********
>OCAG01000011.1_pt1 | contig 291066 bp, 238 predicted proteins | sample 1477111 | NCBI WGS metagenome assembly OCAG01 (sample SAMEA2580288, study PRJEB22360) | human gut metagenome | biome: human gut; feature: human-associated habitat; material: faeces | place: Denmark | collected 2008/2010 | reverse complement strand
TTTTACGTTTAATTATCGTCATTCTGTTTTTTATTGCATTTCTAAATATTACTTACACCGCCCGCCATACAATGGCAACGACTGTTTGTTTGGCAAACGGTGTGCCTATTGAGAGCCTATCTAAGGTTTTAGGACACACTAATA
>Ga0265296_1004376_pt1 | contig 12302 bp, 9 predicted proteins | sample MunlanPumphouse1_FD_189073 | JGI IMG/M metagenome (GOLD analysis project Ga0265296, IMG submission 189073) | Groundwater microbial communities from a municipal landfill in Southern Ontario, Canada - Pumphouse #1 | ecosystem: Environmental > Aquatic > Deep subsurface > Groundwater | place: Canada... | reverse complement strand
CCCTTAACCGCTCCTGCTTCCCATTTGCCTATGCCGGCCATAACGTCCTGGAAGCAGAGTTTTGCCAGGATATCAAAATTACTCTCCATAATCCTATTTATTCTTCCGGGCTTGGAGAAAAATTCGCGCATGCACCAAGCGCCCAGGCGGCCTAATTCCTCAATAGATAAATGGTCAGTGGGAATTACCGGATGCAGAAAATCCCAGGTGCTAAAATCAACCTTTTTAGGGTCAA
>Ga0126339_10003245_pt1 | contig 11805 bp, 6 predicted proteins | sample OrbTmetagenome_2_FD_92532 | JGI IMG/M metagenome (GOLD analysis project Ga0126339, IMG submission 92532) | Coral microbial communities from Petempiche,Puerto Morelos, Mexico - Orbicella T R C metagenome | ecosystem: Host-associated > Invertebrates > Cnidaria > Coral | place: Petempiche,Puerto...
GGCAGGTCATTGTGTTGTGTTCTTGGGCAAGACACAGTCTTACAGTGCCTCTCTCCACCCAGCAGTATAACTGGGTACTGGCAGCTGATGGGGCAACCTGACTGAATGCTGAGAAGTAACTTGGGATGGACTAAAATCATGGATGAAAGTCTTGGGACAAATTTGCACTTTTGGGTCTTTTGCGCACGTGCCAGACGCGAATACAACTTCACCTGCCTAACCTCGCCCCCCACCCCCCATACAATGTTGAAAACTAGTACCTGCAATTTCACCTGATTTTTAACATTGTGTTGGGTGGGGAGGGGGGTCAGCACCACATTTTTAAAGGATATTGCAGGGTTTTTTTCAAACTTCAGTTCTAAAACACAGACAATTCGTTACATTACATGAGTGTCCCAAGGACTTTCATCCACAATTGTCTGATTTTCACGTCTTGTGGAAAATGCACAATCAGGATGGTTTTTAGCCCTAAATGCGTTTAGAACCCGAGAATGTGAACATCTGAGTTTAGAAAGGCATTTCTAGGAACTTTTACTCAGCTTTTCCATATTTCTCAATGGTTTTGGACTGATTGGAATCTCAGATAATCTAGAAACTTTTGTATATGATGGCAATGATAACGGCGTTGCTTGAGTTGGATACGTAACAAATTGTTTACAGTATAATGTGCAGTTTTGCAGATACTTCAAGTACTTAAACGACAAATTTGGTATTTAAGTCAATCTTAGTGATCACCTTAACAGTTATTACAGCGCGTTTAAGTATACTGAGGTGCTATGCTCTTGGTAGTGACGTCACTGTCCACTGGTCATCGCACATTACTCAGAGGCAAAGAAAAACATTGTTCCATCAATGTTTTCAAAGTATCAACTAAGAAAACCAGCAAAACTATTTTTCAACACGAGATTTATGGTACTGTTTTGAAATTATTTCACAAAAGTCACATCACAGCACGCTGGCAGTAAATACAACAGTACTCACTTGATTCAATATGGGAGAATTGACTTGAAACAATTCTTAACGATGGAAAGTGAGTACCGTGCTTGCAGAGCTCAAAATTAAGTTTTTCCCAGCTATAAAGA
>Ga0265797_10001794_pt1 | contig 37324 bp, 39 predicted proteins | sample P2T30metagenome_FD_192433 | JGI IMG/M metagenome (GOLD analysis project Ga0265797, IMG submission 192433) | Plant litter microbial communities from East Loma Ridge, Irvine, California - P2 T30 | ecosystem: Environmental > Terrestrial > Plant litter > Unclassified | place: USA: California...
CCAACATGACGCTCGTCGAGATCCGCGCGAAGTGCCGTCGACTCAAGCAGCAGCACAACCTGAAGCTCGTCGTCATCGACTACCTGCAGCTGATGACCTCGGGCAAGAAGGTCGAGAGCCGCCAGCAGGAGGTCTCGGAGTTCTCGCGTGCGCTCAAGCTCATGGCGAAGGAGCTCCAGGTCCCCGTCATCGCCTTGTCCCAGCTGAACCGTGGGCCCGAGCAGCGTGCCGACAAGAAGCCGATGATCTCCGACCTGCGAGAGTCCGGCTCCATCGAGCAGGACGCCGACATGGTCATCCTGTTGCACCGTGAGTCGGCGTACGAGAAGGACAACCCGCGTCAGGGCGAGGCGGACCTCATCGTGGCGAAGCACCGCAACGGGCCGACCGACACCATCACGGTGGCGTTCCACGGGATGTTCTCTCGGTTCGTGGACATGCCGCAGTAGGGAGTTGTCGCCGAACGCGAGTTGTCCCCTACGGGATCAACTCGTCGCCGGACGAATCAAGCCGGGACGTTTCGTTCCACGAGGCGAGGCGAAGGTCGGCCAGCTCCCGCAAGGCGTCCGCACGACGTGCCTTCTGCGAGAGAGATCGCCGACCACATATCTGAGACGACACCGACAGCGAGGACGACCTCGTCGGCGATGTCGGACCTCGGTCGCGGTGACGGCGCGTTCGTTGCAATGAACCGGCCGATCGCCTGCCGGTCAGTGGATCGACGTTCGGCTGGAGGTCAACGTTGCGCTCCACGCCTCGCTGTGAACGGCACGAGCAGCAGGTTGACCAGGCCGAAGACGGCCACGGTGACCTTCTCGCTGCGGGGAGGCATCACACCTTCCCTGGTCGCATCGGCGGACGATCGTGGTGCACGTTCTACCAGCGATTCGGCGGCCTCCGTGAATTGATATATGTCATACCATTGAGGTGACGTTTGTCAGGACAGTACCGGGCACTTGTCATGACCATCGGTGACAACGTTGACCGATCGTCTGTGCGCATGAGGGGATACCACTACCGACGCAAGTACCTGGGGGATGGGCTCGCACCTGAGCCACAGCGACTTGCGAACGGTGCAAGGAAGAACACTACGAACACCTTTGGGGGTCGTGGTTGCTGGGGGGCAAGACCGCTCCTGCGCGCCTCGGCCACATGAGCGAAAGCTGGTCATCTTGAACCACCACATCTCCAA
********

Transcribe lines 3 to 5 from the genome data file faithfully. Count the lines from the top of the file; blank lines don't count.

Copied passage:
>Ga0265296_1004376_pt1 | contig 12302 bp, 9 predicted proteins | sample MunlanPumphouse1_FD_189073 | JGI IMG/M metagenome (GOLD analysis project Ga0265296, IMG submission 189073) | Groundwater microbial communities from a municipal landfill in Southern Ontario, Canada - Pumphouse #1 | ecosystem: Environmental > Aquatic > Deep subsurface > Groundwater | place: Canada... | reverse complement strand
CCCTTAACCGCTCCTGCTTCCCATTTGCCTATGCCGGCCATAACGTCCTGGAAGCAGAGTTTTGCCAGGATATCAAAATTACTCTCCATAATCCTATTTATTCTTCCGGGCTTGGAGAAAAATTCGCGCATGCACCAAGCGCCCAGGCGGCCTAATTCCTCAATAGATAAATGGTCAGTGGGAATTACCGGATGCAGAAAATCCCAGGTGCTAAAATCAACCTTTTTAGGGTCAA
>Ga0126339_10003245_pt1 | contig 11805 bp, 6 predicted proteins | sample OrbTmetagenome_2_FD_92532 | JGI IMG/M metagenome (GOLD analysis project Ga0126339, IMG submission 92532) | Coral microbial communities from Petempiche,Puerto Morelos, Mexico - Orbicella T R C metagenome | ecosystem: Host-associated > Invertebrates > Cnidaria > Coral | place: Petempiche,Puerto...